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The Unexpected Challenges (and Solutions) of Multilevel Warehouse Design

Costco
  • By Russ Hazzard, Jonathan Chang, Development Magazine (photo of Vancouver, B.C. Costco by Raef Grohne)

Experiences in Canada and Asia provide case studies for building these complex properties.

Over the past 15 years, multilevel warehouses — particularly those used for retail purposes — have been a growing trend across Asia and, more recently, in the United States. However, some challenges accompany their design and construction that are not encountered in the traditional approach to large-format retail. With operational criteria at the top of the list, these challenges vary heavily based on several factors, including location, footprint, environment, jurisdictional requirements, and cultural and community influences.

The increase in demand for and construction of multilevel warehouses has unearthed numerous unique considerations not present in traditional warehouse environments. These challenges — each intricate in their own right — have required creative solutions and careful programming to successfully bring each project to life.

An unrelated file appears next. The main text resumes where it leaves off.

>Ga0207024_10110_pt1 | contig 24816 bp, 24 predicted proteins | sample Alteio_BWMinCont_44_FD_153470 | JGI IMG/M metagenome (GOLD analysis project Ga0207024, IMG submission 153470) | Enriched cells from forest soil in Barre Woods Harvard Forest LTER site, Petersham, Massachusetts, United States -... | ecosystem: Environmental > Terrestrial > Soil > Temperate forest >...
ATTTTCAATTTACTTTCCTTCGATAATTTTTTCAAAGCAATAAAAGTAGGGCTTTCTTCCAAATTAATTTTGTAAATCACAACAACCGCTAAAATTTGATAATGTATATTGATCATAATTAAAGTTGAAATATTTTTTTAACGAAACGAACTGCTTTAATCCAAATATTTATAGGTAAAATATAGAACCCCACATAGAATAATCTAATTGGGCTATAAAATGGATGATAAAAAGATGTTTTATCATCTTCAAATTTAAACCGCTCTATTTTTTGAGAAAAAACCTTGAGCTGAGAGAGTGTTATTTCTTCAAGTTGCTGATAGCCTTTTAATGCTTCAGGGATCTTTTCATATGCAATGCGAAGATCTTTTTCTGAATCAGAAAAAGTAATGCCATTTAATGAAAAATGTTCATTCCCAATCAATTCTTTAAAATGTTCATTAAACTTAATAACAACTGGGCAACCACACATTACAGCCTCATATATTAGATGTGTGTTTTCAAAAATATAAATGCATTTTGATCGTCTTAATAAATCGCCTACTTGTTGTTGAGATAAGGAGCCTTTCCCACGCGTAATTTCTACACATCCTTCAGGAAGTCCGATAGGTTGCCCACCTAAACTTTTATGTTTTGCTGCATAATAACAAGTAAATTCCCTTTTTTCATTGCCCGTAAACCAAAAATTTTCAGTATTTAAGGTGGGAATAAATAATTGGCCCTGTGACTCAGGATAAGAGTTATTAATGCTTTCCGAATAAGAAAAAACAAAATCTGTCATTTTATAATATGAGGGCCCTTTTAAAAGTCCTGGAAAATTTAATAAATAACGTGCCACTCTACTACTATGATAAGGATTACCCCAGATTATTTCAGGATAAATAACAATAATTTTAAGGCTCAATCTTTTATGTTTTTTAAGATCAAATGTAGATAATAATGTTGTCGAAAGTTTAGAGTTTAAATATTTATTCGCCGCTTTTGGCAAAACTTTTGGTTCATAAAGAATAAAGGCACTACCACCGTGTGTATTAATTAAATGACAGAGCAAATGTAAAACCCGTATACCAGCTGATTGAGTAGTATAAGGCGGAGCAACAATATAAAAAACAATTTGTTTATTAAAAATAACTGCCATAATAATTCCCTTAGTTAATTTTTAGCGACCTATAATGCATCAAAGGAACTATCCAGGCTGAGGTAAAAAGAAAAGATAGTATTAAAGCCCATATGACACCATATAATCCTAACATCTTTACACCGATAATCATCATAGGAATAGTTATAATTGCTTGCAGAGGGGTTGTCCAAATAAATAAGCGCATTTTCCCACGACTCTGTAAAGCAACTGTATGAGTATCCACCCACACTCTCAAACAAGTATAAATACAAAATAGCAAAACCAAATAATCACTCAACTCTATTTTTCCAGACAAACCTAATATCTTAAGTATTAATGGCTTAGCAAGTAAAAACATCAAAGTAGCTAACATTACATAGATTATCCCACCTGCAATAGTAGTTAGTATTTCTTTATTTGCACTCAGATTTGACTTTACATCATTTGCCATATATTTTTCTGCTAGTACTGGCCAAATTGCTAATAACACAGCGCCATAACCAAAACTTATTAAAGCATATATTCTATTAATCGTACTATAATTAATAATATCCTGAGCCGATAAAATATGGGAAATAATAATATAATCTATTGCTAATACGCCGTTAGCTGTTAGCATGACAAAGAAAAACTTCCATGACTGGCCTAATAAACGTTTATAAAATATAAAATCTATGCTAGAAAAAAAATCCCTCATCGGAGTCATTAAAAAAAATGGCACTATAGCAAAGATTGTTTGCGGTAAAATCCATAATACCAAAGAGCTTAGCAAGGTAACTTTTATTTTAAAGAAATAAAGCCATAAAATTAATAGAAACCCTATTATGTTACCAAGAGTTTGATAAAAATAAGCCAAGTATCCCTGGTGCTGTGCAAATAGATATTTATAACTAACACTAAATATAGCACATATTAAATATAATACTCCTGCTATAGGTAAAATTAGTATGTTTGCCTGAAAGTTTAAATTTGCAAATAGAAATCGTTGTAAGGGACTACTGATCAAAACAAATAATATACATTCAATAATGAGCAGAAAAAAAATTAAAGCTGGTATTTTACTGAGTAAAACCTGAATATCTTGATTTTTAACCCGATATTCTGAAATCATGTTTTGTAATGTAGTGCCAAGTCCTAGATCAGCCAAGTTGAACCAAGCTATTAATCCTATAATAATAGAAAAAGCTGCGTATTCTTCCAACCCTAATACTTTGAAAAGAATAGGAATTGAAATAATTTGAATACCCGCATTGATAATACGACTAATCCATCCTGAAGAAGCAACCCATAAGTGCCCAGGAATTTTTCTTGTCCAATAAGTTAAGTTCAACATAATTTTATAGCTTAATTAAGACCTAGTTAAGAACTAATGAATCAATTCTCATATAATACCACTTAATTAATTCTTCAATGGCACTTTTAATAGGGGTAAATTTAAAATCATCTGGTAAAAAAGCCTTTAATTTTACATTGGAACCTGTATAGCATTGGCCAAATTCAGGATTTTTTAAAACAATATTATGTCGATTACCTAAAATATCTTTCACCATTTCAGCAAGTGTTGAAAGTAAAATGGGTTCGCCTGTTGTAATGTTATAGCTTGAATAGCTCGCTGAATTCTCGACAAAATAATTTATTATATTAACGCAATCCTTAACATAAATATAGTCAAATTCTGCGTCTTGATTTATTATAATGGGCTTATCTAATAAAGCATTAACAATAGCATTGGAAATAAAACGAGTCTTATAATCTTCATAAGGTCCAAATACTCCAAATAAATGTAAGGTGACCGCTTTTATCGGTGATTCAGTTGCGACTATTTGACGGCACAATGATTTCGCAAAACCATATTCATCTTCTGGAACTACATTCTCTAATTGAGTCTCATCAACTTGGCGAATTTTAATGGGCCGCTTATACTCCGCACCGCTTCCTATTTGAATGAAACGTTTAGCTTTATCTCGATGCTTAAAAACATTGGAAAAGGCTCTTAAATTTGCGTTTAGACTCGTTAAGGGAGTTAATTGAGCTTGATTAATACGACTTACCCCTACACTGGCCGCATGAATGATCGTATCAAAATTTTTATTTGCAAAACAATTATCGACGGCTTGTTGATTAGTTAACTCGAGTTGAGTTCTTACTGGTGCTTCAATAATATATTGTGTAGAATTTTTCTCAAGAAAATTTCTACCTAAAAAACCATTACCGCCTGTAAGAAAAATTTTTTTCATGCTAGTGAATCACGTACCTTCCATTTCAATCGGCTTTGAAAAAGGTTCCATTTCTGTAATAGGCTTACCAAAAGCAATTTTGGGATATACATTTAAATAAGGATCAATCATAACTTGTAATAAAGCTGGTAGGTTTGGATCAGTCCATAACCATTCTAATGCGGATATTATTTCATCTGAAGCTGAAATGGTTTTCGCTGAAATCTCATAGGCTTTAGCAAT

Parking and Vehicle Flow

One of the most critical design challenges for vertical warehouses is the traffic flow of vehicles and the structure’s parking. While the goal is to keep the sales level on a single floor for ease of operations and the consumer’s shopping experience, parking for multilevel warehouses can reside either above or below grade. Both options have pros and cons: Below-grade parking requires excavation, which can increase costs and complications. However, it provides a solution for lot coverage or height restrictions in situations where those apply. Above-grade or rooftop parking is preferred as it saves both construction time and money.

Customized resolutions to optimize vehicle traffic flow and increase ease of parking have also been employed, varying from warehouse to country to country. For example, in Sinjhuang, Taiwan, indication lights for open parking spaces are used to determine capacity at a glance. In Suzhou, China, car ramps at the entrance steer customers directly up to each floor, allowing them to bypass complete levels. Larger-than-regulation parking spaces — typically very compact in Asia — are also used, granting customers peace of mind. There is no need to worry about maneuvering around tightly packed vehicles in the garage. As an added benefit, large spaces also increase vehicle flow; running in and out of an area is completed in one move vs. two or three.